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Fearful Child Can Become Brave: Sylvia Rimm on Raising Kids

By Sylvia Rimm

Q. My 8-year-old girl has a fear of noises, such as loud trucks passing by, crowds at the mall or parties, and she's also afraid of heights. When I have to leave her with people, even though they aren't strangers, she gets uncomfortable. Can you tell me what this could be?

A.The word we use to describe people's fears is phobia, so fear of heights is known as acrophobia and fear of loud noises is ligyrophobia. A fear of heights is quite common, and your daughter can get help from a psychologist to overcome that if you or she thinks it's important. The psychologist might use videos of someone standing at heights to help her to become accustomed to them in a relaxed, reassuring way.

As to the noises, your daughter may have sensitive hearing, but with time, she'll become accustomed to noise as well. You could probably help her with this by simply taking her shopping at the mall from time to time, or briefly reassuring her about the noises and then ignoring her complaints and continuing with activities, despite the normal noise level.

Finally, related to your daughter staying with friends, the more times you leave her there for a good experience, the more comfortable she'll become. For all of these fears, it would be important not to talk a lot about them to friends or family within your daughter's hearing. She'll be likely to outgrow all three. The fear of heights seems to be most persistent, probably because adjusting to heights is not a daily activity.

Encouraging Kids To Love Reading

Q.My 11-year-old son hates to read. He enjoyed reading at first, but lost interest around the second grade. His reading grade averaged a C throughout elementary school. He'll be entering junior high this year, and I'm really worried about him. How can I help him get interested in reading?

A.Here are some tips for encouraging children to love reading. Hopefully they'll be helpful for your son.

  • Continue family reading through the teen years. Reading together aloud or silently creates an atmosphere in which children are likely to love books.
  • Permit children to stay up half an hour later at night if they're reading to themselves in bed. (Kids don't usually like to sleep; it's adults who do.)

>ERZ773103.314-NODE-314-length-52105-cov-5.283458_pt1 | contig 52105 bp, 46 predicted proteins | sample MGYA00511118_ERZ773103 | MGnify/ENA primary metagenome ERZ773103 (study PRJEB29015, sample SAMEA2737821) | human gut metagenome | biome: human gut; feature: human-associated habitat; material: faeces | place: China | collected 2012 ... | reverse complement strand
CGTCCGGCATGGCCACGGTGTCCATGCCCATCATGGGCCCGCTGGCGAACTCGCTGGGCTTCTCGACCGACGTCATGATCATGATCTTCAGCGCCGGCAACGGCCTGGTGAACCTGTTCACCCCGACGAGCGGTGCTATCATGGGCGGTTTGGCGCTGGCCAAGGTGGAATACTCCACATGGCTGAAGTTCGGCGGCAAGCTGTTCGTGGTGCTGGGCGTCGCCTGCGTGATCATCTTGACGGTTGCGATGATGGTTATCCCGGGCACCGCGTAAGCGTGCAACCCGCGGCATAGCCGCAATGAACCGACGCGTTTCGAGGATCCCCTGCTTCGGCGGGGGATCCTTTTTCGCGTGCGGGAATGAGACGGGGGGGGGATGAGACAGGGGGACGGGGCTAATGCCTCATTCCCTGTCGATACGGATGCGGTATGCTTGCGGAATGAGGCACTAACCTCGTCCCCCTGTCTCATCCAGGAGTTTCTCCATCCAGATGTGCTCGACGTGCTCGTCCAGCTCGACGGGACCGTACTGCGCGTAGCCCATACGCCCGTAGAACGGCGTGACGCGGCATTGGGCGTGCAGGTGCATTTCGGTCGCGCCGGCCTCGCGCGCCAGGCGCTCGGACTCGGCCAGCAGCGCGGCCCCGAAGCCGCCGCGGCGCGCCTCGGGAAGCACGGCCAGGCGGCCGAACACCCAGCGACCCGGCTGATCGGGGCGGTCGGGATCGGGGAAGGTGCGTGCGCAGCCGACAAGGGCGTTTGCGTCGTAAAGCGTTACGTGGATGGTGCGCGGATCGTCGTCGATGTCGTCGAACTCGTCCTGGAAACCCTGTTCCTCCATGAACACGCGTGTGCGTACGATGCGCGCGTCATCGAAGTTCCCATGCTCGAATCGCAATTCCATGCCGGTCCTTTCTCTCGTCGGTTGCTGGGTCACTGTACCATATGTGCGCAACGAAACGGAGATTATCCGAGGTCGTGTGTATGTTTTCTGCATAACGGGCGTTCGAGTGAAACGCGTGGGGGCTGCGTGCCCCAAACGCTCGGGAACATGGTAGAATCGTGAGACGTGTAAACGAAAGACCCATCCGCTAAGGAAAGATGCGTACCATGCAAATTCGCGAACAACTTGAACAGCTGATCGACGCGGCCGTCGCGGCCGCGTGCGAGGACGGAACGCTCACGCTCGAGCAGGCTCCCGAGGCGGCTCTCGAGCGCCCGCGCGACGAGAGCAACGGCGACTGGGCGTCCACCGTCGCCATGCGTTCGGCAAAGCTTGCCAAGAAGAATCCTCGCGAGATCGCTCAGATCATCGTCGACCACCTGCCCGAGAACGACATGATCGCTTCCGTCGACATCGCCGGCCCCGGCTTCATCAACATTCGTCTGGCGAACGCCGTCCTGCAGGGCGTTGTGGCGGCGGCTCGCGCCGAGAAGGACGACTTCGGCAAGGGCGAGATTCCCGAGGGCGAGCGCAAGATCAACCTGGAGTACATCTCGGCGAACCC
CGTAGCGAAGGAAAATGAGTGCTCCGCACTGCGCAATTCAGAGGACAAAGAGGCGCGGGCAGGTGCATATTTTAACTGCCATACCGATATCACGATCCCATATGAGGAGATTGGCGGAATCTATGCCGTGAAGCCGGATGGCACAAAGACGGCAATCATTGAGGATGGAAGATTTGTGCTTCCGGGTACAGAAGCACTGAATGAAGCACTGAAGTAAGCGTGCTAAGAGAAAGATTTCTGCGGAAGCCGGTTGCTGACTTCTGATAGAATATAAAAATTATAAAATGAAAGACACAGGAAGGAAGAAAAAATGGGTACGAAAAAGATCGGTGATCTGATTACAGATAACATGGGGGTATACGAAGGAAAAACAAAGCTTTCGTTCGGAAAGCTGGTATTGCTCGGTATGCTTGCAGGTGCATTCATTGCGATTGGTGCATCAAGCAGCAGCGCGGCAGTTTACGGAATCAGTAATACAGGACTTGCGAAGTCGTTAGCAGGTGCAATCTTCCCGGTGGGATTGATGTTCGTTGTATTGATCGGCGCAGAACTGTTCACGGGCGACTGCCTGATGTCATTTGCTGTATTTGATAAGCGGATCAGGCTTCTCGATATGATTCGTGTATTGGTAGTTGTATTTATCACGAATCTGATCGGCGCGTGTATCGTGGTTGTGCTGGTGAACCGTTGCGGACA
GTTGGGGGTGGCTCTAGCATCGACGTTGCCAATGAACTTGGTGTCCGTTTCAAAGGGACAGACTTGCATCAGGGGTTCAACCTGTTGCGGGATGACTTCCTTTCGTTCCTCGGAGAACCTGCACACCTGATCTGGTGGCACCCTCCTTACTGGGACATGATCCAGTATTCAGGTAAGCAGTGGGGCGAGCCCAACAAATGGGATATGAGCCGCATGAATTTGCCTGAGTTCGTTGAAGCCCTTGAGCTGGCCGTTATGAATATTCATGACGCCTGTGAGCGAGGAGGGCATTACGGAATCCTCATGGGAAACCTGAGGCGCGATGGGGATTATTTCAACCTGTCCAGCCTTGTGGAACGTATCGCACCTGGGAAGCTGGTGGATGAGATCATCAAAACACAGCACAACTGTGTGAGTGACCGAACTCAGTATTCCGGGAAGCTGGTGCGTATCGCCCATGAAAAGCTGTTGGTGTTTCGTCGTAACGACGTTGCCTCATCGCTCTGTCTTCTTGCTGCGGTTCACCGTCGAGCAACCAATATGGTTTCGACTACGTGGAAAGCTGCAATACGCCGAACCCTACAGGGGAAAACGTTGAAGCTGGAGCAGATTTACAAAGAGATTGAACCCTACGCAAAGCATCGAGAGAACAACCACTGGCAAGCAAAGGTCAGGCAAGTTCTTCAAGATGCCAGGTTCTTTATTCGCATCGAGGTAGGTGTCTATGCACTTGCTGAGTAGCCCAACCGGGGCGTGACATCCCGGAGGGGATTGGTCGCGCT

• Encourage children to read whatever they enjoy. Don't insist they read grade-level material. Comics, cartoons, sports magazines, easy material and books read multiple times are all good for building reading confidence.
  • Model reading by keeping a book or magazine around that your children see you enjoying.
  • Become a regular visitor with your children to libraries. Wander through them as part of your travels.
  • When shopping, stop by bookstores, and browse and purchase books.
  • Computers and the Internet can be sources of good reading. Keep the computer in a family room to prevent inappropriate use.
  • Limit TV watching, video games and computer time (screen time). If this becomes a power struggle, you may find a plug lock very effective.
  • Encourage classroom contests and rewards for numbers of books read. Begin with small numbers and increase expectations gradually.

If these don't help, I suggest having your son evaluated for a possible reading disability. You're right that junior high school will require him to do more reading than he's done before, so it's better to encourage him now.

Dr. Sylvia B. Rimm is the director of the Family Achievement Clinic in Cleveland, Ohio, a clinical professor of psychiatry and pediatrics at the Case Western Reserve University School of Medicine, and the author of many books on parenting. More information on raising kids is available at www.sylviarimm.com.

Categories: School-Age, Tweens, Children,

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